How much insurance coverage do you need?

Most states require drivers to possess a minimum amount of liability coverage. Your boss will probably want to confirm that you have adequate liability protection if you’re driving for work. 

If you’re driving for work, you’ll need to have at least some form of liability auto insurance. Liability coverage pays for the damages you cause others in an accident where you are legally at fault. It is required in most states. 

Full coverage generally includes protections for physical damage to your vehicle caused by both collision and non-collision events. Full coverage also typically provides coverage for medical expenses and other accident-related losses. 

Let’s take a look at the average annual rates for minimum liability coverage and full coverage by state. 

Car Insurance Rates by State (Liability and Full Coverage)
StatesAnnual Liability RatesAnnual Full Coverage Rates
North Dakota$298.18$773.30
Iowa$299.18$702.46
South Dakota$300.22$766.91
Wyoming$321.04$847.44
Maine$338.87$703.82
Vermont$343.12$764.02
Idaho$344.29$679.89
Kansas$358.24$862.93
North Carolina$359.42$789.09
Nebraska$364.64$831.02
Wisconsin$374.37$737.18
Indiana$382.68$755.03
Montana$386.29$863.52
Arkansas$394.13$906.34
Alabama$394.21$868.48
Ohio$397.11$788.56
New Hampshire$400.56$818.75
Tennessee$413.91$871.43
Missouri$415.88$872.43
Virginia$425.61$842.67
Illinois$446.72$884.56
Minnesota$456.82$875.49
Hawaii$458.54$873.28
Mississippi$460.50$994.05
Oklahoma$461.01$1,005.32
New Mexico$488.03$937.59
California$489.66$986.75
West Virginia$491.83$1,025.78
Utah$497.53$872.93
Pennsylvania$499.06$970.51
Arizona$508.76$972.85
Colorado$520.04$981.64
South Carolina$527.09$973.10
Texas$528.75$1,109.66
Kentucky$529.21$938.51
Alaska$539.68$1,027.75
Georgia$557.38$1,048.40
Oregon$584.13$904.83
Washington$596.67$968.80
Massachusetts$606.04$1,129.29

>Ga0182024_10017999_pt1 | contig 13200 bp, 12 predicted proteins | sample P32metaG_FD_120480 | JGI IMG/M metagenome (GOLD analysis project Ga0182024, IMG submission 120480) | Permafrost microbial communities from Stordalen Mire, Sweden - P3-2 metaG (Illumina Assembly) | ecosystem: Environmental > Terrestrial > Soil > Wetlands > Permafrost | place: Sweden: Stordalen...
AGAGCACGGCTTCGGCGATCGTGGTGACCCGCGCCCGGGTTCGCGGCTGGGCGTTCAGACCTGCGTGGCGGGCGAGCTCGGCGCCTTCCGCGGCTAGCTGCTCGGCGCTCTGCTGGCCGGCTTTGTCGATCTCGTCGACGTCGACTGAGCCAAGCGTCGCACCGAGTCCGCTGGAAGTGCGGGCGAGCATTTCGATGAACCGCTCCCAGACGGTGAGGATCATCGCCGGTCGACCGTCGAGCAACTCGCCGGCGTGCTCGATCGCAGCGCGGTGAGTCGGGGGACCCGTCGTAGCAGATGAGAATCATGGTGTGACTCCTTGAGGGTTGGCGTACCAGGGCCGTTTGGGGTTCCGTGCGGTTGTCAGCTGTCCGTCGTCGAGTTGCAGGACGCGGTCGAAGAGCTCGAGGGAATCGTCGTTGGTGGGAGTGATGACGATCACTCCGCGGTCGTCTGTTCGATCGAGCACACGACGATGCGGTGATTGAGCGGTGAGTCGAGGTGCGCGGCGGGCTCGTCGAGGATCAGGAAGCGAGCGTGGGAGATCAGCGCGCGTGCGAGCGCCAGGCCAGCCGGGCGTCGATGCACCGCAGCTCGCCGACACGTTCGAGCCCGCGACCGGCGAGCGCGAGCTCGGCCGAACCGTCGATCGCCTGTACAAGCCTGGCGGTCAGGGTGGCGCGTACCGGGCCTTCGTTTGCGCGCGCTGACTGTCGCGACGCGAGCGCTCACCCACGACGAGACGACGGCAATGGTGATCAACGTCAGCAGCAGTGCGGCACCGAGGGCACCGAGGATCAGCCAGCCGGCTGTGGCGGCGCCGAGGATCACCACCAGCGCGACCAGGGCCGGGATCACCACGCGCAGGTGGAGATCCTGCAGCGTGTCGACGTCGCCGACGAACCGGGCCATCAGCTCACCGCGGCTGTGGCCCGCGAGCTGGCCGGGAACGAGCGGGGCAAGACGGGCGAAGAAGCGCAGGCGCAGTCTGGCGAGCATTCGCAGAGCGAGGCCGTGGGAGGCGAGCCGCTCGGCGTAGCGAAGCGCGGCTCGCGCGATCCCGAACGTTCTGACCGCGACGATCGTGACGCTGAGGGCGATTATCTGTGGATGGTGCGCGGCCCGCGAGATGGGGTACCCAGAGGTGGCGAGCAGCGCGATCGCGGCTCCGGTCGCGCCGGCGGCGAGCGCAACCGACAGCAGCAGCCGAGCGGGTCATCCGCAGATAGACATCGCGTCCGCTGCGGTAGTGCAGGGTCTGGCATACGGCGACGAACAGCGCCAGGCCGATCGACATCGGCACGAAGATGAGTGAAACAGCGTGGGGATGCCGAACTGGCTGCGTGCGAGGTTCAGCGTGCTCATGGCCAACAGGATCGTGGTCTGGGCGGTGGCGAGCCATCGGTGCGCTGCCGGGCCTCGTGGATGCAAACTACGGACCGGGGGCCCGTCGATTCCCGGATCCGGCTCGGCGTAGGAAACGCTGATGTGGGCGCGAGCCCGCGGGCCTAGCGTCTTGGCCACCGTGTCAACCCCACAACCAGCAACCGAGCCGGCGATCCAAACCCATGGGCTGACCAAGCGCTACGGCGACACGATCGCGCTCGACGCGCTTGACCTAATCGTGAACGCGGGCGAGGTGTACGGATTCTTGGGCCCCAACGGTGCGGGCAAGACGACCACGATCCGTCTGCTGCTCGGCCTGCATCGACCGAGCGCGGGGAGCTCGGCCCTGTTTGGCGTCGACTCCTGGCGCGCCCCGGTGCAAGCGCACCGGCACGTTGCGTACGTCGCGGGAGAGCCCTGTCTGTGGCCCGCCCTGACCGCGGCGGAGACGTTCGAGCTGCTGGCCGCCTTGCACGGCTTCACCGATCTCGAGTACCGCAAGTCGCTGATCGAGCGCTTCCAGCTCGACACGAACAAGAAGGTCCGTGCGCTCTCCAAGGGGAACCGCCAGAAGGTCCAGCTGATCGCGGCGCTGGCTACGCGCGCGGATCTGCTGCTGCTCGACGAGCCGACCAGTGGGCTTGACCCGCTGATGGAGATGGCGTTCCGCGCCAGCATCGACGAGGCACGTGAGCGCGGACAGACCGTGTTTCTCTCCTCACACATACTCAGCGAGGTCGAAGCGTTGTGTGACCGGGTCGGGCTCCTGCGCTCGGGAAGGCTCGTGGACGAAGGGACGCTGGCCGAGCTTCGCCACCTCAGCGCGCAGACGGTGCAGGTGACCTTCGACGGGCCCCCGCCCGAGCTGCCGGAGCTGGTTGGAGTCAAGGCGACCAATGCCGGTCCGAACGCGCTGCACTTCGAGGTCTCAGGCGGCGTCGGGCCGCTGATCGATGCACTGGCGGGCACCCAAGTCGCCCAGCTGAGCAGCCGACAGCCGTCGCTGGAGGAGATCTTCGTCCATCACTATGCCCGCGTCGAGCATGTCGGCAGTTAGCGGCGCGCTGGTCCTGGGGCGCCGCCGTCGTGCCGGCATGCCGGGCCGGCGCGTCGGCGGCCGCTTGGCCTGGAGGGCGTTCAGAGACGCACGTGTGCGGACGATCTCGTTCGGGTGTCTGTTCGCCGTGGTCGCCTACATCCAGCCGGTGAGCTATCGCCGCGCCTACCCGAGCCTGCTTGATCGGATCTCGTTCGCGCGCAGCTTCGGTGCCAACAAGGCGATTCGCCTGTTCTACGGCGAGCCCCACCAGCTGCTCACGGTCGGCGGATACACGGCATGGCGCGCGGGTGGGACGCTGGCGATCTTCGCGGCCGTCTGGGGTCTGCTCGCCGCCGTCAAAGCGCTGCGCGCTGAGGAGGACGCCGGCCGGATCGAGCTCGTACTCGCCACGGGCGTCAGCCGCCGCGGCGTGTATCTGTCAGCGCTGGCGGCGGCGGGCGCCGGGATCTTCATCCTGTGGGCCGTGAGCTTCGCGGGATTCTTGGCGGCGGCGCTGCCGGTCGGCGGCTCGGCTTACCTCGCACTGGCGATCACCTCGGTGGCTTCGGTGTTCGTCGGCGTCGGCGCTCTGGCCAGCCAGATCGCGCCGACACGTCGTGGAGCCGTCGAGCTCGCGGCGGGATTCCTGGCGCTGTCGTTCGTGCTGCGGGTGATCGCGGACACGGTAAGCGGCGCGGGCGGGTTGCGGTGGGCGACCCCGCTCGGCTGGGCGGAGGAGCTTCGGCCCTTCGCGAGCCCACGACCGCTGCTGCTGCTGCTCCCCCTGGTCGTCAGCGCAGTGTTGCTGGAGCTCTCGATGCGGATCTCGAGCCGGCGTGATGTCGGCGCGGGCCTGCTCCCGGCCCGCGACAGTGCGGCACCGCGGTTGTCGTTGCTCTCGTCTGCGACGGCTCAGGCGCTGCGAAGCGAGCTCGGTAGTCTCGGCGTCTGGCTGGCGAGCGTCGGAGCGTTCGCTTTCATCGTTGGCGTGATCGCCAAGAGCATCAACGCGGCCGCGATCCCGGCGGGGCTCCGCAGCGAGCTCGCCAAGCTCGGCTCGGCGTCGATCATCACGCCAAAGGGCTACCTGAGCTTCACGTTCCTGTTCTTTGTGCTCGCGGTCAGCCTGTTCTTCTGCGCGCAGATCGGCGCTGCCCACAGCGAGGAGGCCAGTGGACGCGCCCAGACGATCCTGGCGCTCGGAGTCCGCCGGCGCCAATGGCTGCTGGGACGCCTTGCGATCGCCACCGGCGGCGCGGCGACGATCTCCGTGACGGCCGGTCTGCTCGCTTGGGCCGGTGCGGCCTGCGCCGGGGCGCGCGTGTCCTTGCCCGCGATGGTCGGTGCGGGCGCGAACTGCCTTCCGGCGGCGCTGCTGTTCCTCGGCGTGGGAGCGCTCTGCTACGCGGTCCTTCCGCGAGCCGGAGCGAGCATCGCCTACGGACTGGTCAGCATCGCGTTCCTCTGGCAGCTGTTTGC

Maryland$609.74$1,116.45
District of Columbia$628.82$1,330.73
Connecticut$650.94$1,151.07
Nevada$681.56$1,103.05
Rhode Island$759.80$1,303.50
Louisiana$775.83$1,405.36
Michigan$795.32$1,364.00
Delaware$799.30$1,240.57
New York$804.51$1,360.66
Florida$857.64$1,257.13
New Jersey$869.57$1,382.79
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While full coverage is not required, it may be beneficial if you drive a newer or more expensive car. If you frequently drive for work, you might want to consider purchasing a full-coverage plan to protect yourself and your vehicle. 

Commercial Auto Insurance

Commercial auto insurance is an excellent way to protect yourself if you drive your personal car for work. 

Often, if your insurer is not aware that you drive your vehicle for work, they will deny your claims. 

However, many insurance companies provide you with the option to add commercial coverage to your primary policy. If you’re driving for work, you can ask your insurance agent about these add-ons and special forms of protection. 

Further, you might already be eligible for coverage under your employer’s commercial auto insurance policy. 

The great thing about commercial insurance plans is that many of them provide coverage for non-owned vehicles. This means that your boss’s plan might extend to your personal car when used for work purposes. In this case, if you’re involved in a work-related accident, your employer’s commercial plan will protect you. 

If your employer has a commercial auto insurance plan, speak to them about adding you as an insured driver. 

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Employers Asking for Proof of Auto Insurance: What’s the bottom line?

Can an employer ask for proof of auto insurance? Yes, and they are likely to do so if your job involves driving a personal vehicle.

Because employers are subject to vicarious liability law, they can be held liable for any acts of negligence you commit while on the clock. They may also be held responsible for paying the difference between what your insurance policy covers and your remaining accident-related losses. 

If your employer allows or forces you to drive for work without insurance coverage, they open themselves up to considerable risks. 

The best way for your employer to protect themself is to ensure that you possess the proper level of insurance coverage. 

Your primary auto insurance plan may not always cover you if you drive your personal car for work. You can further protect yourself and your vehicle by obtaining commercial auto insurance or asking your boss to add you to their plan. Many insurance companies will offer options to add this protection to your primary policy. 

The bottom line is yes, your employer can ask for proof of auto insurance. They may even be able to require it in some situations. You can ensure that you’re protected by always keeping your policy up-to-date and carrying the proper proof of insurance.